The latest statewide Field Poll finds that fewer than half of likely voters in California’s June 2016 Democratic presidential primary (47%) are now intending to support former Secretary of State, U.S. Senator and First Lady Hillary Clinton for President, a decline of nineteen points since May. Over this same period Democratic voter support for Vermont Senator Bernie Sanders has increased nearly four-fold from 9% to 35%.
The poll also shows that fewer Democrats in this state would be enthusiastic were Clinton to become the party’s nominee in the fall. Whereas in May nearly half of the state’s Democrats (46%) said they would be enthusiastic if Clinton were to become their party’s presidential standard-bearer next year, now just 37% feel this way.
Meanwhile, support for Sanders has increased nearly four-fold over the past five months, from 9% to 35%.
By a 63% to 22% margin California’s Democratic primary voters think it would be a good thing for their party if Vice President Joe Biden were to become a candidate for the Democratic presidential nomination. Despite this, when Biden’s name is added to the list of possible Democratic candidates, just 15% of likely voters say they would back him. Biden’s presence in the race, however, does change the dynamics of the contest somewhat, by narrowing Clinton’s preference lead over Sanders in the state from twelve points to nine points – 40% to 31%.
These are the findings from the latest statewide Field Poll conducted by telephone in English and Spanish among this state’s likely Democratic primary voters.
–Earlier this year Clinton was the overwhelming choice of between two-thirds and three-quarters of California Democrats. Now, fewer than half of likely voters in next June’s Democratic primary (47%) are supporting her candidacy. Meanwhile, support for Sanders has increased nearly four-fold over the past five months, from 9% to 35%.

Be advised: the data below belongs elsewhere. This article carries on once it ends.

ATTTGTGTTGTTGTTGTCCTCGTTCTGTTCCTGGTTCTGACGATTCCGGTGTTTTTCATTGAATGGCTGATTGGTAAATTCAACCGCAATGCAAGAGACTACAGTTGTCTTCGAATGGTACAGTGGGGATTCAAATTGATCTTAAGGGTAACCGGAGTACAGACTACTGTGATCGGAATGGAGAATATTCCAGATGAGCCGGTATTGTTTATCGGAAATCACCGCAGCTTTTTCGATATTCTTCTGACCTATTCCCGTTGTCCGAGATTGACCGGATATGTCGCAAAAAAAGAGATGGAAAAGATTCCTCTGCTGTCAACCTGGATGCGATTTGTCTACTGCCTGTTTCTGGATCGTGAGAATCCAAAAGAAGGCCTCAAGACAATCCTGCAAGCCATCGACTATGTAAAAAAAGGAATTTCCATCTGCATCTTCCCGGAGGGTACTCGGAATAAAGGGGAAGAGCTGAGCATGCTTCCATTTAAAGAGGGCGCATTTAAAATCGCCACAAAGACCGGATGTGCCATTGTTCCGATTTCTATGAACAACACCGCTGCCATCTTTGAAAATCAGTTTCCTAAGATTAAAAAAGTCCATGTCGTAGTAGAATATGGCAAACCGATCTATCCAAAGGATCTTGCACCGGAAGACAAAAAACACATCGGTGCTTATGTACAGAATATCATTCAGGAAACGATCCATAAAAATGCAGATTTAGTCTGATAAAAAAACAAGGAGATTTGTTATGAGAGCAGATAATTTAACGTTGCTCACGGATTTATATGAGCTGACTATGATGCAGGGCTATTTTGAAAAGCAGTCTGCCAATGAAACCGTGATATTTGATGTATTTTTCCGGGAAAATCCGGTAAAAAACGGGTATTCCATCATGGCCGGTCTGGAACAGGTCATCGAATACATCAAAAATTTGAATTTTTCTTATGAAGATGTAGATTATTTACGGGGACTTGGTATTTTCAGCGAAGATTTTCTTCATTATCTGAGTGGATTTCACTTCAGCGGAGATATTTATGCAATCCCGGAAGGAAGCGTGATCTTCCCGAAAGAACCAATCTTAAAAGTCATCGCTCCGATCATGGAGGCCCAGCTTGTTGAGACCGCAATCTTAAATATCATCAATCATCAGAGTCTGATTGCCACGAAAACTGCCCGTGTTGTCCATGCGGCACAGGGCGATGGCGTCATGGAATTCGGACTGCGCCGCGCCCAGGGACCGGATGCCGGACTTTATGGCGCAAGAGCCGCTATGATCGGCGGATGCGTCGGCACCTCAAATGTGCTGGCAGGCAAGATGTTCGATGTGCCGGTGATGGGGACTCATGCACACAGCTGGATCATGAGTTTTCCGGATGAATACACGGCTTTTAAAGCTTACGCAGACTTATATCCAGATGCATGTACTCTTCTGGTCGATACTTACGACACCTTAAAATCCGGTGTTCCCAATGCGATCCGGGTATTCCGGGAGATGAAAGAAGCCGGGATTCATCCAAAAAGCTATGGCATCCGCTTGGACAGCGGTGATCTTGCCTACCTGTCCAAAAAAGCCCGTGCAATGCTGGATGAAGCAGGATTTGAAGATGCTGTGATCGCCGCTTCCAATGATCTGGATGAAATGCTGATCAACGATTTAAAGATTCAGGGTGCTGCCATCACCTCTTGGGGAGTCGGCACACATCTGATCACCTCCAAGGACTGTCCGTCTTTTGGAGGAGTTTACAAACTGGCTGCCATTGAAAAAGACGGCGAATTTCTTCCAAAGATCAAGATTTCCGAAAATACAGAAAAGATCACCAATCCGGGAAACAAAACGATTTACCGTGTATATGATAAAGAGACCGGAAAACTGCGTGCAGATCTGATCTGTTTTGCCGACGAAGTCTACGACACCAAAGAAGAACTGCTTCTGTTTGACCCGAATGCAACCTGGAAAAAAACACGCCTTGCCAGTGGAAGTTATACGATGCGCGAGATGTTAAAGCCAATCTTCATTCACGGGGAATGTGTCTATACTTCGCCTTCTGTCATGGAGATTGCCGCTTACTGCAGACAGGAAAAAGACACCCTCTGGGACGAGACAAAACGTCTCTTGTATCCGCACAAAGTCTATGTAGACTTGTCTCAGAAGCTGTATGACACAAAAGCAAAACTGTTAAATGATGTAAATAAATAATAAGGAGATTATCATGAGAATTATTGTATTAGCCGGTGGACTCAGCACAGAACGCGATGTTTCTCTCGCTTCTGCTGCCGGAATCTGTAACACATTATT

–The Democratic constituencies most likely to be backing Sanders include strong liberals, voters under age 40 or who have never married, and non-Hispanic whites. Sanders does less well against Clinton among likely voters in the Central Valley, Latinos and Democratic primary voters who do not identify themselves as strongly liberal in politics.
–About two in three likely voters (63%) think it would be a good thing for the Democratic Party if Biden were to become a candidate in the presidential election. Just 22% feel this would be bad for the party, while 16% have no opinion.
–Views about this are broad-based and include 65% of Democratic primary voters now supporting Clinton and 68% of those backing Sanders.
–Despite the widely held view among the state’s Democratic primary voters that Biden’s entry into the presidential race would be a good thing, when he is listed as a candidate, the Vice President would begin the race in a distant third, with just 15% of likely voter support. His presence does, however, affect the dynamics of the race somewhat by narrowing Clinton’s lead over Sanders from twelve points to nine points – 40% to 31%.
–The proportion of likely voters in the state’s June 2016 Democratic primary who say they would be enthusiastic were Clinton to become their party’s presidential nominee has declined. At present, 37% say they’d be enthusiastic about Clinton as their party’s standard bearer, down from 46% who felt this way in May. Another 42% of Democratic voters in the current poll say they would be satisfied should Clinton win the nomination, while 26% would be dissatisfied or upset.
Ed’s Note: The survey was conducted Sept. 17-Oct. 4 among 1,002 registered voters in California, of whom 391 are consider likely to vote in next year’s June Democratic presidential primary election. The maximum sampling error for results from the Democratic primary voter sample in this report is plus-or-minus 5 percentage points.